There is a sense of comfort, though, that Hector achieved some of his biggest milestones in the months before the pandemic: leading the mariachi group to the state competition and marrying his true love. Yet there are countless small moments that Michelle finds herself missing: The post-football game Bud Lights, when Hector would talk about the marching band’s performance. The family dinners and drinks over hearty home-cooked food. The jokes and the stories he would tell. “He had so much more love to give,” she said. “It feels wrong that he isn’t a text or a phone call away anymore.”
Carola Montero, 46
Grocery shopping used to be a weekly errand Catalina Castillo enjoyed with her mother, Carola Montero. But since Carola, 46, died of Covid-19 complications in December, Catalina, the second-eldest sibling, has taken on the shopping duties alone for her family of five. The 21-year-old sometimes aimlessly circles her car around the supermarket parking lot, reminiscing about her mother. “I was extremely close with my mom,” she said. “I would take her grocery shopping and to doctor’s appointments. She was my mom first, but also my best friend.”
Throughout Catalina’s and her siblings’ childhoods, Carola had been there every step of the way: as a chaperone on field trips, a front-row audience member at concerts and graduations, and a trusted confidante. Carola, an immigrant from Chile, had spent more than two decades as a full-time mother and homemaker before returning to the workforce in February 2020, when the Castillos needed additional income to pay their bills. At the time, Catalina and her older sister, Constanza, 23, were still in college and couldn’t work.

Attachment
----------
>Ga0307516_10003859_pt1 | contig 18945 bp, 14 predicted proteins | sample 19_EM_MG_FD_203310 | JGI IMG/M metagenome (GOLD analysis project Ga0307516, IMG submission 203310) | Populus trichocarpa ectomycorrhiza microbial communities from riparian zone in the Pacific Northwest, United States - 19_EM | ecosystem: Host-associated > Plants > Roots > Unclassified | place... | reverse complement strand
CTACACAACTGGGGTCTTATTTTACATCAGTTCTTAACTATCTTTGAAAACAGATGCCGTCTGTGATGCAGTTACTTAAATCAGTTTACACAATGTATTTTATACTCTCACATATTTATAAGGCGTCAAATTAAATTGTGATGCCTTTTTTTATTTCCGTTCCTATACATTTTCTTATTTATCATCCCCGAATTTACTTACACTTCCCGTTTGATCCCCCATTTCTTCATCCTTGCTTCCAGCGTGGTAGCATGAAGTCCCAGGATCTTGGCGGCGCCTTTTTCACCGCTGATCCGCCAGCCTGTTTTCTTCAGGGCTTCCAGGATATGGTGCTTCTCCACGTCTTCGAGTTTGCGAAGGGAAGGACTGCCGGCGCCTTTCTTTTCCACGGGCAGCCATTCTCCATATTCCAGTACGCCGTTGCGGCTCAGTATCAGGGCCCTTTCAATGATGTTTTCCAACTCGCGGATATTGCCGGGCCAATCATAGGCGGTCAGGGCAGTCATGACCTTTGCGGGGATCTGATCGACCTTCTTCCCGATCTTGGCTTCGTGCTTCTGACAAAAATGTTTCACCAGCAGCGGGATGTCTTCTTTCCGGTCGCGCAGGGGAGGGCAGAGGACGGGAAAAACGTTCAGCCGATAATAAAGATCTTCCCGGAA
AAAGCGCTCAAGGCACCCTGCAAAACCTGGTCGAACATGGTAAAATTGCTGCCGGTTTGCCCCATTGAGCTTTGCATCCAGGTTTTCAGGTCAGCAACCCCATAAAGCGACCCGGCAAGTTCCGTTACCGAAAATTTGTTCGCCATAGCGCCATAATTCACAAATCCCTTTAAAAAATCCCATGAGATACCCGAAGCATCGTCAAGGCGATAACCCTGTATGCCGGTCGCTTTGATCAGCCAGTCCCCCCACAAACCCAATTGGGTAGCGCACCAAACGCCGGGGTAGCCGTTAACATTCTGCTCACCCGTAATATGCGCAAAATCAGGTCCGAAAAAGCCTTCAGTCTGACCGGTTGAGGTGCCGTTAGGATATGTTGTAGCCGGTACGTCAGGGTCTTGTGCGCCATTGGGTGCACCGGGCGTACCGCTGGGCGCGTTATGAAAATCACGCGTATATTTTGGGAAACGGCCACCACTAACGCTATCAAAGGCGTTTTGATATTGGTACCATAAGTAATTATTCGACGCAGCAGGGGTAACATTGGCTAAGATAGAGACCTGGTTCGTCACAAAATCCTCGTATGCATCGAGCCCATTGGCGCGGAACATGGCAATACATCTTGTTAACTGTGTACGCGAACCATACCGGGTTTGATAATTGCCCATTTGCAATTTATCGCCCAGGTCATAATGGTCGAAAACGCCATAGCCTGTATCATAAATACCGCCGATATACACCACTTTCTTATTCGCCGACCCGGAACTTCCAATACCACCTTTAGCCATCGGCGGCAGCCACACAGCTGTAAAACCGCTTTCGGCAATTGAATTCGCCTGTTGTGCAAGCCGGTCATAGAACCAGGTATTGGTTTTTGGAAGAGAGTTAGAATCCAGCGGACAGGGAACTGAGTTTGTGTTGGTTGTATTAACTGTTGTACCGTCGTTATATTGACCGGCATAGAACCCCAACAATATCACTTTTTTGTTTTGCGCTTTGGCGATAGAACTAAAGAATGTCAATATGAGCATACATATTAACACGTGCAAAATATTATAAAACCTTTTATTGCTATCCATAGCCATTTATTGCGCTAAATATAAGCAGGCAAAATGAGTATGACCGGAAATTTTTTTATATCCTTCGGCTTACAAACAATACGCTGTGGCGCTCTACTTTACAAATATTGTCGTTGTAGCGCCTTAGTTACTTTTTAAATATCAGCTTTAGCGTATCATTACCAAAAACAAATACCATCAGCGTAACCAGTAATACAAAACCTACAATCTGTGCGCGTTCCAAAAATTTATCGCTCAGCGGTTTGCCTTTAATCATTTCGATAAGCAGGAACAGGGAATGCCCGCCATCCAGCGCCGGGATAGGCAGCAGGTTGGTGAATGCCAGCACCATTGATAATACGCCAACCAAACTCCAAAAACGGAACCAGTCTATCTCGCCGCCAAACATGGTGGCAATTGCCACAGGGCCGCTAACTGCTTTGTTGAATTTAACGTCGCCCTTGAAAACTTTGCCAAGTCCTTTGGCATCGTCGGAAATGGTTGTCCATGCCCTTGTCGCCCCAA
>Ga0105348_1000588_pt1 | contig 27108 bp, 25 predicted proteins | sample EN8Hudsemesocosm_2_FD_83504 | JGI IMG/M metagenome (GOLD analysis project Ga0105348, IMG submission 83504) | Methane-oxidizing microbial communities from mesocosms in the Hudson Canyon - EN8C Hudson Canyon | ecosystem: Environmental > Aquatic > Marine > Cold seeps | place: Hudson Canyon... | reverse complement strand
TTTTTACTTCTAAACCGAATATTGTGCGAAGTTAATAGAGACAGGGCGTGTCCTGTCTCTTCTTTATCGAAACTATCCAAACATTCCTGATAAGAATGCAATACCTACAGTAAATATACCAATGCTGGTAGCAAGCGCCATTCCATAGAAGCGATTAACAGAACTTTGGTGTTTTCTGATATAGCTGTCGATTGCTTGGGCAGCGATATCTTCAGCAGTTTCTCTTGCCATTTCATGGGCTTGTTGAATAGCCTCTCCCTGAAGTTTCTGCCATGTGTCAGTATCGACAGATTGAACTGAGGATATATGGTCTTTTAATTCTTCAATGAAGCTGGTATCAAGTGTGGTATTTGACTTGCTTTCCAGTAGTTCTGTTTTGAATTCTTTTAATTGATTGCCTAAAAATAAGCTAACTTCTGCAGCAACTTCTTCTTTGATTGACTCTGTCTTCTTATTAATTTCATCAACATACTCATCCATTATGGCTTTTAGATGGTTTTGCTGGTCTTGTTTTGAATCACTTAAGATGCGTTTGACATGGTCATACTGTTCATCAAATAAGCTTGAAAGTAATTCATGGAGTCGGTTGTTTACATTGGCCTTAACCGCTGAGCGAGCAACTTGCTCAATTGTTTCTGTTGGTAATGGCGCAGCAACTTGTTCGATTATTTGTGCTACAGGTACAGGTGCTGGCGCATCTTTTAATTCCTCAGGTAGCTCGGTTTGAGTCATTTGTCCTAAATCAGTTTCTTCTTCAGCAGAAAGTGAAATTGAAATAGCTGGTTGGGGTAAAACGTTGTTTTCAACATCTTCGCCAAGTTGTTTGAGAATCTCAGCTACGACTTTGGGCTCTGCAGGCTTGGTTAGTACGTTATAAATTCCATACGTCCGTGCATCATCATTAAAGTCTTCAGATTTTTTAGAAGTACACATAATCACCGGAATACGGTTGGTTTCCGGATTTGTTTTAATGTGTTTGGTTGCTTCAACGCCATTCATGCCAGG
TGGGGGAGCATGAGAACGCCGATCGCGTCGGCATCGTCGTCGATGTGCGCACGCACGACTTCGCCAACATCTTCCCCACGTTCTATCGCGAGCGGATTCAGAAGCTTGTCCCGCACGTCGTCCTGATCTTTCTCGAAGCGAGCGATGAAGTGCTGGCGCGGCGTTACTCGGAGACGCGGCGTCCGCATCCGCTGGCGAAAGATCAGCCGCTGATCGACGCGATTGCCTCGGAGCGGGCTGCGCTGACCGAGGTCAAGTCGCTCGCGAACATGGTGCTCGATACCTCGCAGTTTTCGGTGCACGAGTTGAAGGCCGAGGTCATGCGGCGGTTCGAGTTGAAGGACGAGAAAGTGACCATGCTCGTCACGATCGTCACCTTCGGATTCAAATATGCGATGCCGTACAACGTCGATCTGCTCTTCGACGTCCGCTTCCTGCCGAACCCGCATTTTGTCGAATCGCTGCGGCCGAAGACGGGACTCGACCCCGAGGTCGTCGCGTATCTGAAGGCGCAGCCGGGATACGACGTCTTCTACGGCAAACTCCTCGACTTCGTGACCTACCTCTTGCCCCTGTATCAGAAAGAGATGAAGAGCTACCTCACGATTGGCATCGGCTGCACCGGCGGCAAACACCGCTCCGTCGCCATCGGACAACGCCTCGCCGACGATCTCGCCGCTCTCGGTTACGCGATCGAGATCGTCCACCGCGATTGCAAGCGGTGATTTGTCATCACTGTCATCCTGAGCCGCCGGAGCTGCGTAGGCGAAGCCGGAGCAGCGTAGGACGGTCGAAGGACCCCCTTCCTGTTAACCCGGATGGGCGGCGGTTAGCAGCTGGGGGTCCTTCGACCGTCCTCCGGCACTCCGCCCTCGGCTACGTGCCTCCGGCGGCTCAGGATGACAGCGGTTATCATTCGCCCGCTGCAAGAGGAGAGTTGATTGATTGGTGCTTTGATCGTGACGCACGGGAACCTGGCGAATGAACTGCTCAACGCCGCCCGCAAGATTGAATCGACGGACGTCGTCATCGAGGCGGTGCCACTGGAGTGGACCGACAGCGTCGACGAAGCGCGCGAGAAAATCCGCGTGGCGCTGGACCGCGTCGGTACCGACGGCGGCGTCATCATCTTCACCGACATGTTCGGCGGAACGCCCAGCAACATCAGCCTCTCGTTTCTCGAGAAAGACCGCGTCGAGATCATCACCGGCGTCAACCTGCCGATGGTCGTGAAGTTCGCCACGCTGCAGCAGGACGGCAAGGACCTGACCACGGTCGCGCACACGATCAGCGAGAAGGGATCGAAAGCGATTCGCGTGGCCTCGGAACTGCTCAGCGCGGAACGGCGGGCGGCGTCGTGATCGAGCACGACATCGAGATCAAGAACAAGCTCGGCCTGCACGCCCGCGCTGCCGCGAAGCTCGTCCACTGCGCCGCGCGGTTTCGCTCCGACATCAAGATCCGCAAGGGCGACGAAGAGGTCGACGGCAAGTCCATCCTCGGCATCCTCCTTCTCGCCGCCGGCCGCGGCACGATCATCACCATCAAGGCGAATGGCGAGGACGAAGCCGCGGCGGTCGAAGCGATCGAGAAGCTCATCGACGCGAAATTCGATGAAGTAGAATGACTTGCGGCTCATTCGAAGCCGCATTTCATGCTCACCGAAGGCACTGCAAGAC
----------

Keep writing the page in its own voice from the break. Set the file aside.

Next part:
Carola sought out a job at Providence Portland Medical Center in Oregon and worked in the environmental services department as a housekeeper and cleaner. She was saving up to get her youngest son, Mathias, a computer for middle school, Catalina said, and extra funds for family vacations. “My mom had always wanted to go to amusement parks like Universal Studios, since she never got the chance when she was younger,” she added. “She also wanted to go back to Chile to see her cousins and uncles, then to San Francisco and other major cities, but we had to put those ideas on pause until the pandemic cooled down.”
The entire family, with the exception of Constanza, contracted the coronavirus in late November, and everyone recovered, except for Carola. It was a life-altering blow at the end of a traumatic year; their kitchen had caught fire the month before, and the family was temporarily residing in a nearby rental home.
Carola’s death still feels like a fresh wound for the Castillos. She was the glue that held the family together. One of the most painful realizations for Catalina is that her mother would no longer be around to experience the “common life things” with her and her siblings, as they enter young adulthood. She always cooked the Thanksgiving turkey, and knew how to appease her children’s picky appetites. She calmed them of their anxieties, and loved to go hiking and plan movie nights so the family could bond. “She was the reason we did a Christmas photo or any family photos,” Catalina said. “She also loved Detroit Lake in Oregon, where we go for our annual family trip.”
Catalina’s siblings and her father are seeking therapy to help them process the loss of Carola. That doesn’t make living through it any easier though; she was such a constant presence in each of their lives.
“I always thought she would be at my wedding or by my side in the operating room when I’m in labor,” Catalina said. “We all relied on her to be there, and we all feel like a part of us is missing.”